33. World Health Organization & International Agency for Research on Cancer. Tobacco Smoke and Involuntary Smoking: IARC Working Group in Lyon, 11-18 June 2002. Lyon, France 2004.
34. North CM, Christiani DC. Women and lung cancer: what is new? Semin Thorac Cardiovasc Surg 2013; 25(2): 87-94.
35. Paulus JK, Christiani DC: Environmental Exposures and Cancer, in Women and Health, ed 2. Waltham, MA: Academic Press 2012: 641-77.
36. Egleston BL, Meireles SI, Flieder DB, et al: Population-based trends in lung cancer incidence in women. Semin Oncol 2009; 36: 506-15.
37. Sun S, Schiller JH, Gazdar AF. Lung cancer in never smokers-a different disease. Nat Rev Cancer 2007; 7: 778-90.
38. Wang A, Kubo J, Luo J, et al. Active and passive smoking in relation to lung cancer incidence in the Women’s Health Initiative Observational Study prospective cohort. Ann Oncol 2015; 26(1): 221-30.
39. Hirayama T. Non-smoking wives of heavy smokers have a higher risk of lung cancer: a study from Japan. BMJ 1981; 282: 183-5.
40. Alberg AJ, Wallace K, Silvestri GA, et al. Invited commentary: the etiology of lung cancer in men compared with women. Am J Epidemiol 2013; 177(7): 613-16.
41. Gordon SB, Bruce NG, Grigg J. Respiratory risks from household air pollution in low and middle income countries. Lancet Respir Med 2014; 2(10): 823-60.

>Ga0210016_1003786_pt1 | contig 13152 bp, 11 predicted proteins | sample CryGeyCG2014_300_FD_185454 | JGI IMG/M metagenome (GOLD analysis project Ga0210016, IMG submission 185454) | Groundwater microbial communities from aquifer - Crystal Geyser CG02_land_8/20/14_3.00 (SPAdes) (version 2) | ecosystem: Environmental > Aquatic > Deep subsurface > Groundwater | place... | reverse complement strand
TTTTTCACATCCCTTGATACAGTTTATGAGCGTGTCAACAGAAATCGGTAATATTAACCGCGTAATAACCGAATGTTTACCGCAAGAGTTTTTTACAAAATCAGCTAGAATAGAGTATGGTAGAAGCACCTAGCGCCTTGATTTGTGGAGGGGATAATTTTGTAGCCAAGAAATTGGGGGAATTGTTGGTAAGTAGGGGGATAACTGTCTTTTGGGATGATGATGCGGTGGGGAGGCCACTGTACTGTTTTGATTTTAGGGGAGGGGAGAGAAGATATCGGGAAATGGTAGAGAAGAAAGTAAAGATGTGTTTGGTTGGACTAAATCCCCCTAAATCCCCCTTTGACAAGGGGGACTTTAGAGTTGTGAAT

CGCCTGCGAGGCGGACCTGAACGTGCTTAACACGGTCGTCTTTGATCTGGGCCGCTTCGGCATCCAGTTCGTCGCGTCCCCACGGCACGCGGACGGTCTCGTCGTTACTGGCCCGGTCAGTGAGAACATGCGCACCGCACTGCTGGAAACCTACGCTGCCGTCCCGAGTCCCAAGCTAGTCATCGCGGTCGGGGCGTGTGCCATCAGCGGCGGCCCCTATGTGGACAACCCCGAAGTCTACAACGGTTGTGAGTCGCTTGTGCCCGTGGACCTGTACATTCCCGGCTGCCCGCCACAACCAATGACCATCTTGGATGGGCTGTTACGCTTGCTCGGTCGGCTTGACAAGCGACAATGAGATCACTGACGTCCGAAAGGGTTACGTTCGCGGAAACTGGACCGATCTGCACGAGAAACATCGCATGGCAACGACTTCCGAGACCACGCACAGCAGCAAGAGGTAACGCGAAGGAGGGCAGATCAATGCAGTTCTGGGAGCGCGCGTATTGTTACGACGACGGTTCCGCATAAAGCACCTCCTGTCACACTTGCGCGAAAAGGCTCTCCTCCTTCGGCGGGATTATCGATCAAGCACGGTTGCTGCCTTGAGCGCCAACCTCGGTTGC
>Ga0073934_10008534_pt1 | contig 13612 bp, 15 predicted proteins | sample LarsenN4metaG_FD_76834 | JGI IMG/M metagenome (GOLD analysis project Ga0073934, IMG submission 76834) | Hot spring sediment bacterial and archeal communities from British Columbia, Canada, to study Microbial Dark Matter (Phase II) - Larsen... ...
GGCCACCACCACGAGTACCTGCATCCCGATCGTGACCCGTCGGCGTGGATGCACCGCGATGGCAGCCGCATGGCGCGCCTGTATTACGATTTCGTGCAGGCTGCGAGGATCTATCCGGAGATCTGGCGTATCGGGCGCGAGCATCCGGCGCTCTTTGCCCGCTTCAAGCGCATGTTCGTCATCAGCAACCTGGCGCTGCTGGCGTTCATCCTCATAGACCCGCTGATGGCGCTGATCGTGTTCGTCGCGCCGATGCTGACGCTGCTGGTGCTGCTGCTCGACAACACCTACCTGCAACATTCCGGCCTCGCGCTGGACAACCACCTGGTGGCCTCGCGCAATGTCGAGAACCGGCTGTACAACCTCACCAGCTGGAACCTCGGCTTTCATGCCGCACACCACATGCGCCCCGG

42. Brownson RC, Alavanja MC, Chang JC. Occupational risk factors for lung cancer among nonsmoking women: a case-control study in Missouri (United States). Cancer Causes Control 1993; 4(5): 449-54.
43. Samet JM, Avila-Tang E, Boffetta P, et al. Lung cancer in never smokers: clinical epidemiology and environmental risk factors. Clin Cancer Res 2009; 15(18): 5626-45.
44. Hosgood HD, Wei H, Sapkota A, et al. Household coal use and lung cancer: systematic review and meta-analysis of case-control studies, with an emphasis on geographic variation. Int J Epidemiol 2011; 40: 719-28.
45. Mu L, Liu L, Niu R et al. Indoor air pollution and risk of lung cancer among Chinese female non-smokers. Cancer Causes Control 2013; 24(3): 439-50.
46. Candelora EC, Stockwell HG, Armstrong AW, et al. Dietary intake and risk of lung cancer in women who never smoked. Nutr Cancer 1992; 17: 263-70.